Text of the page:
Sex, drugs and rock ‘n roll; seems like a great university experience. Only until you realise that the sex you want, you ain’t getting and the sex you’re getting, you don’t want. As for the drugs, one can accept a couple of side effects - the hangover, rotting teeth and a goodly amount of ED - but when its entire effect is to implement enforced stage 12 personal load shedding, it may lose its appeal. The rock ‘n roll is standard after such a violation because standing might be as painful as the Catholic sacrament of confession, so you’d keep…
Sex, drugs and rock ‘n roll; seems like a great university experience. Only until you realise that the sex you want, you ain’t getting and the sex you’re getting, you don’t want. As for the drugs, one can accept a couple of side effects – the hangover, rotting teeth and a goodly amount of ED – but when its entire effect is to implement enforced stage 12 personal load shedding, it may lose its appeal. The rock ‘n roll is standard after such a violation because standing might be as painful as the Catholic sacrament of confession, so you’d keep it all to yourself. Yup, sounds about what we’re all imagining went down in that Stellenbosch University hostel.
Some of us can imagine it because we’ve been through it. Granted, probably to a far lesser extent, like keeping an egg intact for weeks in grade 8 or having a pet brick and serenading the others. Some traditions are harmless and fun; sporting war cries, 40-day celebrations… even birthday cake.
Over time, these can develop to be more intensive and sometimes more fun. Find any corporate that doesn’t have some sort of ritual to welcome new directors, even if it is a dinner or drinks.
If you look hard enough, you may even find a photograph of me running naked in the dust at Oppikoppi as was the traditional famed naked mile.
So, it’s not that difficult to apply some imagination and amp your experience up to 11.
We like doing things that make us feel like we belong to something, even if it’s something as mundane as getting your name on the wall of the local milkshake bar for trying all of the flavours. I believe the most unique university ritual was UCT’s annual 6x7s; carbo-loading on pasta, drinking food colouring, taking seven laps around the middle campus oval and downing a drink between each… then proceeding to make vomit art. Odd, indeed, but it’s part of the freedoms Nelson Mandela fought for.
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And therein lies the issue. As awful as these rituals can be, to some extent, they’re voluntary. Even the most awful Wilgehof stories and interpretations of the evidence don’t lead to the idea of a gun to the head of any of these young adults. So why would there be so much appeal to be forced into such terrible circumstances? Even in the 70s, how is it that nobody stood up and said, ‘stuff this, I’m moving out’? Were they worried that they’d disappoint their daddies? Did they think it was okay at the time? Did they think it was going to open up a world of opportunity? Did they just not want to be branded as “moffies” if, ironically, they wouldn’t let other men touch them?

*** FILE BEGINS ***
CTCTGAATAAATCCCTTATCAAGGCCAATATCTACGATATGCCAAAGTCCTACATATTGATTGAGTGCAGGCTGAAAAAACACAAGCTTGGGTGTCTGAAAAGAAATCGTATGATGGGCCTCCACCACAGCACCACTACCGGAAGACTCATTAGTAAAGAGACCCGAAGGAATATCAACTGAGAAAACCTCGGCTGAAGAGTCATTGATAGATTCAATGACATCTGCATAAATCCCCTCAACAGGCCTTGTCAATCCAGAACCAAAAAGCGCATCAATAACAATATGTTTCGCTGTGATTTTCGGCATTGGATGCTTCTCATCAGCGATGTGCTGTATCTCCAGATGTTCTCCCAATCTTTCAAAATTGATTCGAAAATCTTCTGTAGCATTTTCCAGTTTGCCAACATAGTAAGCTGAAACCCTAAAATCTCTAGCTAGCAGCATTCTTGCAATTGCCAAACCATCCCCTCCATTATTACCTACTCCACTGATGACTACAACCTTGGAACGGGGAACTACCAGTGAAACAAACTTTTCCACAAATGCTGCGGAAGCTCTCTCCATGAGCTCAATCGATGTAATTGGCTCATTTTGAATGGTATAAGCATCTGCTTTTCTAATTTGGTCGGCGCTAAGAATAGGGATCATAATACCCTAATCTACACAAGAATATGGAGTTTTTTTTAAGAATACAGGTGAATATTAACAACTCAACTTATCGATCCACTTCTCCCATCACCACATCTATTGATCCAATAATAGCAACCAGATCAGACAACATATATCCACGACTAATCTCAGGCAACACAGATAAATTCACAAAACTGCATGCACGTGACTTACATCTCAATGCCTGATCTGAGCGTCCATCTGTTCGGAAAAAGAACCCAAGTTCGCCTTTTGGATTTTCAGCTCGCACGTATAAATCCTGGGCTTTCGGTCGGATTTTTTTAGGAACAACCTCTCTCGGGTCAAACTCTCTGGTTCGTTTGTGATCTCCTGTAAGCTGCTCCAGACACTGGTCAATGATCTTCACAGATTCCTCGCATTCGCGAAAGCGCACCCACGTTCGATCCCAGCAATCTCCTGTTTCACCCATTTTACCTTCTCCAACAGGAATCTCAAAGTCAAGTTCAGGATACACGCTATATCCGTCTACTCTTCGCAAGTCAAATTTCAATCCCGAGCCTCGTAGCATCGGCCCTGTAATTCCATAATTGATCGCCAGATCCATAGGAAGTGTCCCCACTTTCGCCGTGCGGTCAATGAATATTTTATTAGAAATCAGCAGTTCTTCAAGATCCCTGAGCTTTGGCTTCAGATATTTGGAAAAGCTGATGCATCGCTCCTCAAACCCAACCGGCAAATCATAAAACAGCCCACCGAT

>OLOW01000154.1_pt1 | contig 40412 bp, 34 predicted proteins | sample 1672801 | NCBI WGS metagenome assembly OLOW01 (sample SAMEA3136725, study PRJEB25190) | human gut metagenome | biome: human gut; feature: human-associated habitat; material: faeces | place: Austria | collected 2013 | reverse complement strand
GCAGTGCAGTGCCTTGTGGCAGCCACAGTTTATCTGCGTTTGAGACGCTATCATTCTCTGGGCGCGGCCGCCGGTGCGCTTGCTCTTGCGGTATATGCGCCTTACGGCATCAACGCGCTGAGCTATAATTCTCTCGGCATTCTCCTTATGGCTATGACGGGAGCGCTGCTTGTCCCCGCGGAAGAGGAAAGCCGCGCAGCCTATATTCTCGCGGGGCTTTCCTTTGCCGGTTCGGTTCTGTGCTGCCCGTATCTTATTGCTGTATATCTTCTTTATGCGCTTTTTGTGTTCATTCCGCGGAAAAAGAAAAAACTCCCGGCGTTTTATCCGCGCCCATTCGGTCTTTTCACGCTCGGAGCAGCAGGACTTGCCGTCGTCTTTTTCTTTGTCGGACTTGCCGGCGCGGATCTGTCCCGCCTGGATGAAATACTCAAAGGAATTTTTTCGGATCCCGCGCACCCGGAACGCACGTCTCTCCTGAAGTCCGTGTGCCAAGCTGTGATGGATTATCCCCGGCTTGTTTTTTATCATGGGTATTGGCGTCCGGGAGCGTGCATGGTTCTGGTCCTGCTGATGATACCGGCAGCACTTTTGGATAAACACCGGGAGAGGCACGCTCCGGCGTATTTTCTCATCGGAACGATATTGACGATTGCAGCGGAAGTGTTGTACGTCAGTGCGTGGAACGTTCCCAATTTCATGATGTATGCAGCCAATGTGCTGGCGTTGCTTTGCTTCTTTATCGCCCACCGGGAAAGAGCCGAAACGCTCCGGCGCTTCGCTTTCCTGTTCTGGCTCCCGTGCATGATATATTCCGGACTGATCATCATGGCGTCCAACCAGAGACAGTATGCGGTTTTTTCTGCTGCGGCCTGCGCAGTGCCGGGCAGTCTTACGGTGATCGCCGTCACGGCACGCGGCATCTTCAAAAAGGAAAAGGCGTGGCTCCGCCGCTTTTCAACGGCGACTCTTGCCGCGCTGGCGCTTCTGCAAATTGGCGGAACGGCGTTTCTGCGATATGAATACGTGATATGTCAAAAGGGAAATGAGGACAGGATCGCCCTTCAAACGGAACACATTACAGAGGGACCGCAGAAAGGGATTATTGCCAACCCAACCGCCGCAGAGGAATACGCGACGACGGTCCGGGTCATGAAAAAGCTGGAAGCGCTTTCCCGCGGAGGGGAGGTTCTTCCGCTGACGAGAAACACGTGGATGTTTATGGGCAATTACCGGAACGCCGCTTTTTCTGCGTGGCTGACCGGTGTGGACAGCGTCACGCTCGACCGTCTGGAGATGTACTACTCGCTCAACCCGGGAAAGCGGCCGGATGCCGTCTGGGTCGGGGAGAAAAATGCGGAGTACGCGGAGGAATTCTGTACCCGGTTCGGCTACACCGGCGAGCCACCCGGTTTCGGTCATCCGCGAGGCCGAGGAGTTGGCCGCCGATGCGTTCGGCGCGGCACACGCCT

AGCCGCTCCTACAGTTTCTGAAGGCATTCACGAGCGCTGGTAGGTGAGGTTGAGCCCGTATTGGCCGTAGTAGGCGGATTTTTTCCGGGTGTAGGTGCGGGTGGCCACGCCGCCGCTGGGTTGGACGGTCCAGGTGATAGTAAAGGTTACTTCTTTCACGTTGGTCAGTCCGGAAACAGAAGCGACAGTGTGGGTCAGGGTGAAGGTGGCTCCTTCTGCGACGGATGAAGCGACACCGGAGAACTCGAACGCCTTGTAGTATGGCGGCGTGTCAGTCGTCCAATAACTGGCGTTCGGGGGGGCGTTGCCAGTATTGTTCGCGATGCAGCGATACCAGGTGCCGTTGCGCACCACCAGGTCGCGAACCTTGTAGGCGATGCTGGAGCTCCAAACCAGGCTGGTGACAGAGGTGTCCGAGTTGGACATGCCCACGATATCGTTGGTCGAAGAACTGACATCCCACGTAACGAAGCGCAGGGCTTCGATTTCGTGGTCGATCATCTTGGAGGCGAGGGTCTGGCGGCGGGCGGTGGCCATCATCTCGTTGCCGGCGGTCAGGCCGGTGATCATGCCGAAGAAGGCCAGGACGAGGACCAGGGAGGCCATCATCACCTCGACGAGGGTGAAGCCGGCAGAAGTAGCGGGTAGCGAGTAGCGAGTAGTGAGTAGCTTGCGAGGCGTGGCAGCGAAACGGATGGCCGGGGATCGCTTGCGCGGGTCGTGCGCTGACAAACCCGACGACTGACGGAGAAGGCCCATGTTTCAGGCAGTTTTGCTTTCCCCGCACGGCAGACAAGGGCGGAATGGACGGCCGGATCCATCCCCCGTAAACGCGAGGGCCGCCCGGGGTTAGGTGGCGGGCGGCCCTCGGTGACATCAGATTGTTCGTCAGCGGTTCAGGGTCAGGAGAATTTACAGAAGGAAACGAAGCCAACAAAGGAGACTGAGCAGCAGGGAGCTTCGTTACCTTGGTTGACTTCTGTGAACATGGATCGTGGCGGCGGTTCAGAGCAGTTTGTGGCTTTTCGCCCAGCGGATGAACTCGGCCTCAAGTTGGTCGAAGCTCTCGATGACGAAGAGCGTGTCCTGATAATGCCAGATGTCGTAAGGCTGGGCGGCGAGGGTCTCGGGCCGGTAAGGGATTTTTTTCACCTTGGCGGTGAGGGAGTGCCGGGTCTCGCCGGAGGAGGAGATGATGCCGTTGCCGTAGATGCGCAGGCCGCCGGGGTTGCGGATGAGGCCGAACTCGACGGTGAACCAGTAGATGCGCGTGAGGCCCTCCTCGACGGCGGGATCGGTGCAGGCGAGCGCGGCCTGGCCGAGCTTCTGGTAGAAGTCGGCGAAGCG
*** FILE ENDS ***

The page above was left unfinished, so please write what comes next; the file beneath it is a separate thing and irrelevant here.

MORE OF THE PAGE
Whatever the reasoning, there must have been some degree of appeal to keep them there and going through it. That’s not to justify the actions. It is, however, an important starting point in realising why we got here. I’m sure many of us would love to be the UK Prime Minister but if it means we’d have to get jiggy with a piggy, we’d probably settle for being Chancellor of the Exchequer. Sure, being CEO of some Top 40 company would be nice but possibly not as nice if you had to share your spouse with the Top 40 shareholders.
The point is that there should be some moral boundaries that make us realise that the expected outcomes don’t justify the actions, especially in university life. Sure, we were all impressionable and did stupid things but the long-term development of such intrinsic ritual is a totally different story… and the ability to keep it secret for generations is alarming.
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What was the promise to these kids? Why did they voluntarily go through with it? What could possibly have happened if they said, “Nee dankie. Ek’s nie lus vir Hool 88 nie”? Would they be kicked out of the hostel? Probably. Would that be a bad thing? Probably not. Would they be kicked out of the university? C’mon!
It’s difficult to understand how this developed. Maybe the initiates looked forward to imposing their trauma on the next generation, which would be a terrible comment on student humanity. Perhaps the initiates didn’t think what they were going though at the time was that bad, or worse, that it was normal. Perhaps they just stuck with it because the promises of the hostel brotherhood were those of riches and positions.
Whatever it is, that’s where we start dealing with the problem. It’s not good enough to just say it’s a poor culture. We need to know what made that culture so appealing – and it’s not “victim blaming” to ask the victims exactly that.